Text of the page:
By

Washington, D.C.

At the recent annual meeting of the Association for Advanced Life Underwriting, Stephen O. Rothschild shared some of the techniques he has used when planning the continuation of a client’s business.

One method explained by Rothschild, who is president of Rothschild and Sale in St. Louis, Mo., was the use of a business irrevocable life insurance trust (BILIT(TM)). A BILIT is an irrevocable life insurance trust holding the policies that will fund the cross-purchase buyout at the time of an owner’s death.

“Most advisors you deal with haven’t heard of this term,” he said.

The example Rothschild used had 3 business owners, all owning equal shares of a $15 million business. He explained that under a traditional cross-purchase arrangement, each owner holds insurance policies covering the remaining 2 owners for their respective share (in this instance, each owner would own a policy insuring each of the other 2 owners for $2.5 million).

This design has been widely used and results in the inclusion of all business ownership in each respective estate. Rothschild showed how use of a BILIT can remove the buyout share from the estate of the surviving owners.

Each owner forms a BILIT, which holds the policies on the other two owners.

At the first death, Rothschild explained, the BILITs of the surviving owners purchase the deceased owner’s shares. Then, each BILIT increases coverage on the remaining two owners.

At the second death, the BILIT of the last surviving owner again purchases the deceased owner’s shares with the proceeds from the life insurance policies.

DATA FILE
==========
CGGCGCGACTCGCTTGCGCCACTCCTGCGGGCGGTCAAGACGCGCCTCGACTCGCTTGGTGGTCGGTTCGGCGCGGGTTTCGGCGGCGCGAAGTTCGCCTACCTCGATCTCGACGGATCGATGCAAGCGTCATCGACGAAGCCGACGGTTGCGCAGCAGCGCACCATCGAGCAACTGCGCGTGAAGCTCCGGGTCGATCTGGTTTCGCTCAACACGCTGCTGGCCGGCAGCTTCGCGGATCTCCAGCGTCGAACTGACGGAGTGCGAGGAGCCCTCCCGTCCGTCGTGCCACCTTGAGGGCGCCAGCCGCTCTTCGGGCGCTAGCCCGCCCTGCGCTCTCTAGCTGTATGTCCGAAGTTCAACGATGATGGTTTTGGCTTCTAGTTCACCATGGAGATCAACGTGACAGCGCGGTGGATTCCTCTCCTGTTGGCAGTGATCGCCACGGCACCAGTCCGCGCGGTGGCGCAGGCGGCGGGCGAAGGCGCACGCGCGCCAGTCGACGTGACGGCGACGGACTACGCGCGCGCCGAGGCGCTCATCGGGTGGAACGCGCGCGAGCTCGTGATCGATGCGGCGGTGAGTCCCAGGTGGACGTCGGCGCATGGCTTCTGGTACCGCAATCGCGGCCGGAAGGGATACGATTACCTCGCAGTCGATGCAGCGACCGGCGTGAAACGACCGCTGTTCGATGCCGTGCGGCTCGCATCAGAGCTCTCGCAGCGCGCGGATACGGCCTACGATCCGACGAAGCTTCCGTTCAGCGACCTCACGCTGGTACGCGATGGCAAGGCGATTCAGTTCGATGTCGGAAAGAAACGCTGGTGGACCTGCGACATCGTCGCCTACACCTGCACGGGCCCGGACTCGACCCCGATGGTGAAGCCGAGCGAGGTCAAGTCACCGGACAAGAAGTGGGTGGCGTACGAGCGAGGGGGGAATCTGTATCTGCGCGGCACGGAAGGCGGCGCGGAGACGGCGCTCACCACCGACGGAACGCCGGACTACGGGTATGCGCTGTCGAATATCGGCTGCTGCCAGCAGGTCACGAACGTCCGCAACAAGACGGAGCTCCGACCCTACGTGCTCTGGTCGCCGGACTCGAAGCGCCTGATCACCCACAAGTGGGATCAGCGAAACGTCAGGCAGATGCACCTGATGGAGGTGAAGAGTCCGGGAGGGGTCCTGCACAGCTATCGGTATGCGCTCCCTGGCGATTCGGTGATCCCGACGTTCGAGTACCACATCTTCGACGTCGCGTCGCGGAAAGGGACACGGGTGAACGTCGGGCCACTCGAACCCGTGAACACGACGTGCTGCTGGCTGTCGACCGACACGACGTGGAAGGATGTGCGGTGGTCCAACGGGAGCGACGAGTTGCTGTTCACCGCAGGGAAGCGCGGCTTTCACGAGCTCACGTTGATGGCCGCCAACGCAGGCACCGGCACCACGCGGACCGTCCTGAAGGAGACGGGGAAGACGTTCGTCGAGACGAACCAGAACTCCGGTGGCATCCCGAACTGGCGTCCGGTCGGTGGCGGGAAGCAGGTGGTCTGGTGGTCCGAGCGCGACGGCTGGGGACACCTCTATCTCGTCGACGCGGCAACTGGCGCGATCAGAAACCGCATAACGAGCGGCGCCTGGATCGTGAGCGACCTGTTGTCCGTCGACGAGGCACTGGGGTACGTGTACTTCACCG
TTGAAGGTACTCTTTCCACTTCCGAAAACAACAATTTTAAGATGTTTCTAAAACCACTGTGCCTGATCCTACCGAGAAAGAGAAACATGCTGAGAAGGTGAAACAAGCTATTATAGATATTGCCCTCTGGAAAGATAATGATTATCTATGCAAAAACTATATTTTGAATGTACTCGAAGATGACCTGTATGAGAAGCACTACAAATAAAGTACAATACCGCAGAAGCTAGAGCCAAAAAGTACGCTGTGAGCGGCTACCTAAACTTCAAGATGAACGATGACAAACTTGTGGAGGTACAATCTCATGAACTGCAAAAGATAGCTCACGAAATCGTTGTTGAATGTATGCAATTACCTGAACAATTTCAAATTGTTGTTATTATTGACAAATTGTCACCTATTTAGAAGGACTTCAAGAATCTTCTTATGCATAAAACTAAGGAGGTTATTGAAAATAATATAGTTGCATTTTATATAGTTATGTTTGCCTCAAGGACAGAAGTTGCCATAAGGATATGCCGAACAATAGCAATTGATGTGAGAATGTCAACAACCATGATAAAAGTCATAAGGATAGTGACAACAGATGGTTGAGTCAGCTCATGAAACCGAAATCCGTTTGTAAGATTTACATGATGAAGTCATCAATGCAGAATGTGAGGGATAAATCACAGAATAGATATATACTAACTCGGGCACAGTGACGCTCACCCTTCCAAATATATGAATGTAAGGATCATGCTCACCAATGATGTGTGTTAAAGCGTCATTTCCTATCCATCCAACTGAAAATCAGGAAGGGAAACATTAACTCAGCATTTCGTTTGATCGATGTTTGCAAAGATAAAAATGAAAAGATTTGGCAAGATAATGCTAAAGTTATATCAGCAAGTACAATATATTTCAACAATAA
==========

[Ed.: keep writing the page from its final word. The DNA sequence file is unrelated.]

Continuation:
While the end result gives no estate tax advantage to the first owner to die, Rothschild explained that the ownership interest that was purchased by the BILITs will remain outside of the estates of the other owners.

“It’s never good to die first,” said Rothschild.

Another idea with which Rothschild has had some success is the addition of a common disaster provision to business continuation agreements.

“This is a great way to score points in discussions with attorneys,” he said. “Ask some attorneys how many times they’ve done this, and most will tell you none.”

Rothschild used the previous example to illustrate the importance of a common disaster provision. If 2 of the 3 owners were involved in the same automobile accident, and one owner was killed immediately while the other died 13 hours later, the heirs of the first to die would receive the $5 million buyout from the other 2 owners. The second to die’s family would receive a $7.5 million buyout from the last surviving owner.

Rothschild asked, “Does a 13-hour difference in death justify a 50% difference in proceeds?”

Heirs of the first owner to die will most likely feel slighted due to the inequity of proceeds. This can create problems–especially when dealing with a family-owned business, he said.

In these cases, Rothschild explained that an equalization clause can be built into the buy-sell agreement. “It may say that if death occurs within 4-5 months, you split the proceeds,” said Rothschild. “The longest you would likely go would be 6 months.”

Some of the other tools Rothschild described were the use of guaranteed survivor purchase options, non-transferred cross-purchase policies, first-to-die riders, designated life riders, second-to-die policies, and guaranteed purchase options.

“These are the tools that when mixed and matched can help form better equality for your clients,” he said.

“You need to make people aware and think through the first death. They never know which death they are going to be, so I want people to think it through and make an informed decision,” said Rothschild.


Reproduced from National Underwriter Life & Health/Financial Services Edition, April 29, 2002. Copyright 2002 by The National Underwriter Company in the serial publication. All rights reserved.Copyright in this article as an independent work may be held by the author.